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De-icing driveways without rock salt

February 21, 2009|By ROBERT KESSLER

Rock salt does a good job of de-icing sidewalks and driveways, but it can also seriously injure or kill plants growing next to these paved surfaces. The most obvious damage occurs to turf grass.

Rock salt often kills grass leaves, crowns and roots. Some weeds tolerate the high salt levels, and a common weed called knotweed often moves into areas after the grass dies.

Salt can more subtly damage trees and shrubs growing close to paved surfaces. The soil's high salt content damages the plants' root systems. This causes stunted growth and leaf scorch the following growing season. Scorched leaves turn brown around the edges and brown tissue develops between the major veins in the leaf.

Maple trees commonly display leaf scorch symptoms. The root systems of sugar maples are very sensitive to high salt levels in the soil and often decline over a period of years and then die prematurely.

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Salt spray from traffic during winter can accumulate on evergreen needles and twigs and limbs of deciduous trees and shrubs. This often causes evergreen needles to turn brown and fall off.

The plants usually survive, but have only the current season's needles the following summer.

This makes evergreens look rather sparse. Deciduous trees and shrubs respond to salt poisoning by producing bunchy twig growths called "brooms." Again, this produces deformed growth and possible twig or branch death.

There are many ways to prevent salt injury to plants. One is to reduce the amount of salt you apply.

Most people spread more salt than necessary to do the job. You can also use other materials that do not damage plants.

Materials to try include sand, deicing products with calcium chloride, or even granular plant fertilizer. Fertilizers do a good job of melting ice and might help plants growing near driveways or sidewalks.

Plants that attract song birds

Interest in songbirds is growing every year. If you would like to attract songbirds to your property, think carefully this winter about the trees, shrubs and other plants that will make up your landscape.

Careful landscape planning and plant selection will help you create an attractive, functional landscape for both people and birds this spring. Some birds commonly nest in cities; others nest in rural areas.

Besides these nesting birds, many migrant birds might stop for a day or two during their migration if they find your property attractive.

And do not forget about the birds that stay through winter. They add interest to the winter landscape and are more likely to visit your property if you design and plant the landscape with birds in mind.

Bird feeders and birdbaths will increase your ability to attract a variety of birds year-round.

Landscape plantings can make your property attractive to birds in several ways. Plants provide year-round shelter from predators and harsh weather. Plants provide safe nesting sites and a safe place to rear young.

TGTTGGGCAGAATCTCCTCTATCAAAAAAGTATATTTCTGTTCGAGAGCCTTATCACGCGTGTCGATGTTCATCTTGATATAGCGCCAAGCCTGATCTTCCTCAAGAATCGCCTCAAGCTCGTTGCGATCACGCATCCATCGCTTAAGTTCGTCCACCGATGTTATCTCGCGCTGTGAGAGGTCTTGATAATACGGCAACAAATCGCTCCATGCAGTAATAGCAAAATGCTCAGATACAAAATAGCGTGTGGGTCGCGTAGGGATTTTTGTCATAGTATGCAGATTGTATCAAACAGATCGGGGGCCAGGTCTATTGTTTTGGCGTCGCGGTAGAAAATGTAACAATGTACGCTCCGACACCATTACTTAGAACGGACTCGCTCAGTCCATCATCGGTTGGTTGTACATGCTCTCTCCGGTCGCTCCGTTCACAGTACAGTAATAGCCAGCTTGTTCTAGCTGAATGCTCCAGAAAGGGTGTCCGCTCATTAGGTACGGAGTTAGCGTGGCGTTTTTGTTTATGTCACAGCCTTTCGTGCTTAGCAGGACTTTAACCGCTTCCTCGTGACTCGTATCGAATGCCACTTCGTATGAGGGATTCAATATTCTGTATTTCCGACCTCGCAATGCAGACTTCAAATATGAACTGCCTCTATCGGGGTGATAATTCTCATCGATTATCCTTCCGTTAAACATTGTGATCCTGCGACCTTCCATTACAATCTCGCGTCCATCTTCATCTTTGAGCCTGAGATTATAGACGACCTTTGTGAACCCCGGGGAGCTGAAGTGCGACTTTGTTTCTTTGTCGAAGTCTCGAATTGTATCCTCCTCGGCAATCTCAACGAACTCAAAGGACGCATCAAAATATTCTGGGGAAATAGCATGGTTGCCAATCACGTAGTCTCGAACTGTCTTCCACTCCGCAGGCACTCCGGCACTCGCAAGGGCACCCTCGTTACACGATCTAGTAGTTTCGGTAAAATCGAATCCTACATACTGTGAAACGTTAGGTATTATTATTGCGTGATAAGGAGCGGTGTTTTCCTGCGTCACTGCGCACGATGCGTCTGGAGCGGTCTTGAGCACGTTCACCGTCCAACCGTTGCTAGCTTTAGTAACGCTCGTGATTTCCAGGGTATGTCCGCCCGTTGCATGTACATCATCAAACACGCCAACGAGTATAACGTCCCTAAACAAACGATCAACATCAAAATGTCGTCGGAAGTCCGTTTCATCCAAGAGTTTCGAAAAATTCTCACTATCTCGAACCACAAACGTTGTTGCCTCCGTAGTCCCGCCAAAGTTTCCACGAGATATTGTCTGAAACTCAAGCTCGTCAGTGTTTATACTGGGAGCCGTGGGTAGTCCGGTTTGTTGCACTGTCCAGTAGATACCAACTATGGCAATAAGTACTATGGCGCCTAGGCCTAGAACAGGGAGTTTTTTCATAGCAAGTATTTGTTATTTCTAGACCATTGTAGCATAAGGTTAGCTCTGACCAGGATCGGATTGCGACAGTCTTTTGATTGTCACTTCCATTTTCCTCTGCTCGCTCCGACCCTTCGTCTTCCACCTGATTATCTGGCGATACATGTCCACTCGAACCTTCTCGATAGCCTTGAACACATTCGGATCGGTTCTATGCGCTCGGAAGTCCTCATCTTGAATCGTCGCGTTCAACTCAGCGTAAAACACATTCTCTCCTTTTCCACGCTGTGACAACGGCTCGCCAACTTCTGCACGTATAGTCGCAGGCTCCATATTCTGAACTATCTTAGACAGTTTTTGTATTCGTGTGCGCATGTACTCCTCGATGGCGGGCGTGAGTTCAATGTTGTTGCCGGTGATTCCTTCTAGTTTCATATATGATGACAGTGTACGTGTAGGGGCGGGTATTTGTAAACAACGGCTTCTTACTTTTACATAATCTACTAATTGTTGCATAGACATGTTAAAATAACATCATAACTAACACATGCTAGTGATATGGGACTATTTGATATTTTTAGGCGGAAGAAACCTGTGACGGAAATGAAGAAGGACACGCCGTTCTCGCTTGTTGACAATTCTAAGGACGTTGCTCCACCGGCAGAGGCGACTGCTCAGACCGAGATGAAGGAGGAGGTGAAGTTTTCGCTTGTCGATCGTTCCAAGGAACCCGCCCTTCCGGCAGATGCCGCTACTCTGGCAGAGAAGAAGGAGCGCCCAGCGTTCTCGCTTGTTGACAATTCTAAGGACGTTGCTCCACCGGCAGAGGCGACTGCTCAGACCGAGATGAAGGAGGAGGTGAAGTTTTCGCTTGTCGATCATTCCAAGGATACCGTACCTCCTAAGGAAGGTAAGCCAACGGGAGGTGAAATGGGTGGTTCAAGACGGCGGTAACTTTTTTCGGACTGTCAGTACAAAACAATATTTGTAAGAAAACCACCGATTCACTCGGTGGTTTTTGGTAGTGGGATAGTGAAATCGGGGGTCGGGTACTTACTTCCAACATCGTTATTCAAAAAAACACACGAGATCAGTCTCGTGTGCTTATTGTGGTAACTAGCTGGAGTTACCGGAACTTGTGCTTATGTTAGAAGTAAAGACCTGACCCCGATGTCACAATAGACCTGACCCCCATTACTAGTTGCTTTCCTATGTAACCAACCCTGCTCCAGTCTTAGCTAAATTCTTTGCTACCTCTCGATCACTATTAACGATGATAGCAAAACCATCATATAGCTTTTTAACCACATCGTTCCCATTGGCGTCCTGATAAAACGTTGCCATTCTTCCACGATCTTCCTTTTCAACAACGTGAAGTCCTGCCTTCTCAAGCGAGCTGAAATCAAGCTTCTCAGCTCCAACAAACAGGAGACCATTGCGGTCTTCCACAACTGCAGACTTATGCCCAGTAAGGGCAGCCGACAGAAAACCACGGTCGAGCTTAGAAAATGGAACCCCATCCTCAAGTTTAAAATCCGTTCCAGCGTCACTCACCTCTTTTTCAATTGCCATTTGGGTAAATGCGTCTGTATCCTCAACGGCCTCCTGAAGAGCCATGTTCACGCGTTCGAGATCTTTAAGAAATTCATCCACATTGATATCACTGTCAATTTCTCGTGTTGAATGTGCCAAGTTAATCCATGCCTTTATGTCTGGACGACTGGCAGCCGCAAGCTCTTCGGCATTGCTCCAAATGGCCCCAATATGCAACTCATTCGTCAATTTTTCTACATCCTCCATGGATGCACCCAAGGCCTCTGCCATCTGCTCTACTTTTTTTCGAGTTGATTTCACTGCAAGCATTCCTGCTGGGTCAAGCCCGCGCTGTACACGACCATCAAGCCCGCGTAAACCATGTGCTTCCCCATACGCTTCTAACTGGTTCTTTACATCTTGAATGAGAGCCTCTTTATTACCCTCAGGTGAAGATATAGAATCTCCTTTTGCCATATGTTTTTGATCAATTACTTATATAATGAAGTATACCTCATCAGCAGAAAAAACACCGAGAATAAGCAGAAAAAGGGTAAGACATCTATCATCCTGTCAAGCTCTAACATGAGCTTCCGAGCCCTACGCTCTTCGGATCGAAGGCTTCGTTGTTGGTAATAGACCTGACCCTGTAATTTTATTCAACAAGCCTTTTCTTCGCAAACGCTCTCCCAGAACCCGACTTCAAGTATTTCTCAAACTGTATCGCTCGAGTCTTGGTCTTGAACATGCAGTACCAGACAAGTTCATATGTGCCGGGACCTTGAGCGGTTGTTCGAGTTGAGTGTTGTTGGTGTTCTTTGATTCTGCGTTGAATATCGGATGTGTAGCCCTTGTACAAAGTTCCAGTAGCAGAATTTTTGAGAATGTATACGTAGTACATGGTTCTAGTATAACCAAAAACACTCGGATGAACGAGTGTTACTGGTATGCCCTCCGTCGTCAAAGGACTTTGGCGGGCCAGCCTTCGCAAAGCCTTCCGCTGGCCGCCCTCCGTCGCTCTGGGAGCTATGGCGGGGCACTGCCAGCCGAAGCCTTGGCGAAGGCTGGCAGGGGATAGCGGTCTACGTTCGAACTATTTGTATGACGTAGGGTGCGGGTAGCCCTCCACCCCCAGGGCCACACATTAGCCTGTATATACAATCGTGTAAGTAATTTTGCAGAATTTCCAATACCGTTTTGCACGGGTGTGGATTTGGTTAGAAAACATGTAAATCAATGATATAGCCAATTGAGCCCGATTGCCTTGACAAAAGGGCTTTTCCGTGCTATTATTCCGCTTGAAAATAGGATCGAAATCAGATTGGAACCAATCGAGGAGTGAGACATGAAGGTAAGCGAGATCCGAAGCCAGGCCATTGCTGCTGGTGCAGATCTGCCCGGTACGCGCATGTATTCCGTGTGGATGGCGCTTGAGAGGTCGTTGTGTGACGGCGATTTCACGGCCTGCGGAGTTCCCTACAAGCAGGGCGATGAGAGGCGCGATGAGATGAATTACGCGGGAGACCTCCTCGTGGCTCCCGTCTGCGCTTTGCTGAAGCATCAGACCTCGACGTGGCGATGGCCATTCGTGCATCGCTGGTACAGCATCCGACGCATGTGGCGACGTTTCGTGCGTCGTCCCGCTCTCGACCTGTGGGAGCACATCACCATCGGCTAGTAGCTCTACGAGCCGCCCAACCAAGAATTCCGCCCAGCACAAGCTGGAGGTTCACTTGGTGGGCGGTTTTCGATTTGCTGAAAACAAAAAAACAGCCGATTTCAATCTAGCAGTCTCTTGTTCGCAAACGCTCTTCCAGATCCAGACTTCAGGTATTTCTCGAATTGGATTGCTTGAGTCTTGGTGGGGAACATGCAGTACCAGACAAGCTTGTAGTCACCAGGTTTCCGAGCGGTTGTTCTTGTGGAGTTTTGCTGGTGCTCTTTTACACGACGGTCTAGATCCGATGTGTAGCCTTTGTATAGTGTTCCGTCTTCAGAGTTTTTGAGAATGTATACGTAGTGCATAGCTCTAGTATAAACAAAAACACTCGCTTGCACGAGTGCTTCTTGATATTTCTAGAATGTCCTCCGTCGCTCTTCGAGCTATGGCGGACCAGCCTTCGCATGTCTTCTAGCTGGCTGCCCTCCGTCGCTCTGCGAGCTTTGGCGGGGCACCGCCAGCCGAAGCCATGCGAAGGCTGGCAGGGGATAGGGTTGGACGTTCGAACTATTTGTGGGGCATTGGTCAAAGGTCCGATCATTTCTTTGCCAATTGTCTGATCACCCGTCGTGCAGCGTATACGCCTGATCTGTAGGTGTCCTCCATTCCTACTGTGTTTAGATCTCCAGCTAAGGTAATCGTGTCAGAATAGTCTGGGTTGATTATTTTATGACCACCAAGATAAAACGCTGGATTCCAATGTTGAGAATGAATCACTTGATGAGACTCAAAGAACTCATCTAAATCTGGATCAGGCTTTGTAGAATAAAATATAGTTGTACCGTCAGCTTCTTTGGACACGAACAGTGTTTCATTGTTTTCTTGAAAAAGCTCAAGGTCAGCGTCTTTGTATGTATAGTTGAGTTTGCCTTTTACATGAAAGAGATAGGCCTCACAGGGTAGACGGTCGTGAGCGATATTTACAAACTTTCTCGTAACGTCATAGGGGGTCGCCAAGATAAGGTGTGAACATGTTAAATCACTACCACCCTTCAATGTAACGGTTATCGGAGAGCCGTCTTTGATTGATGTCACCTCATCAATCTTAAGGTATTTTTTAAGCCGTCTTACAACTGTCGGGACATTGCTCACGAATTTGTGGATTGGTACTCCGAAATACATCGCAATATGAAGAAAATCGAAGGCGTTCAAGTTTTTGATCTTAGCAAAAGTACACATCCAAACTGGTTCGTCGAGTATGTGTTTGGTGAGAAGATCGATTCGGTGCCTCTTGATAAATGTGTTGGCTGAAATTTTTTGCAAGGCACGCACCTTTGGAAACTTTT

Landscape plants might supply food in the form of fruit, seeds, and nectar. Many birds also find landscape plantings a convenient place to hunt for insects.

When you select trees, shrubs and vines, consider their landscape value for both you and the birds.

Use plants with good summer and fall foliage, attractive flowers, colorful fruit, interesting branching patterns, and attractive bark. You should also consider maintenance.

For example, you'll want to avoid plants with pest problems that require frequent or regular pesticide sprays to control.

With these tips in mind, here are some excellent landscape trees, shrubs and vines to attract birds. Evergreen trees are important because they provide year-round cover for birds.

Some of the better large-scale evergreen trees are white pine, Douglas fir, Norway or white spruce and Colorado blue spruce. Small- to medium-scale evergreen trees include arborvitae and red cedar. One of our native junipers, eastern red cedar, is a favorite of cedar waxwings.

Medium- to large-scale flowering deciduous trees famous for attracting birds include the serviceberries or juneberries, dogwood, several of the hawthorns and the many varieties of flowering crabapple. There are also many flowering shrubs that will attract birds.

Some of the best include gray dogwood, redosier dogwood, staghorn sumac, arrowwood viburnum, blackhaw viburnum, American cranberrybush viburnum, black chokeberry, and winterberry holly.

Some good vines for birds include American bittersweet, Boston ivy, and Virginia creeper. Trumpet vine will attract hummingbirds in the summer. Take the time this winter to plan your landscape so you are ready to plant when spring arrives.

Rain barrel workshop

There will be a workshop for the public on Tuesday, March 10, on how to construct a rain barrel. You can register for either the session from 9 to 11 a.m. or from 6 to 8 p.m. You will learn why you should use a rain barrel and actually help construct a barrel that you will get to take home.

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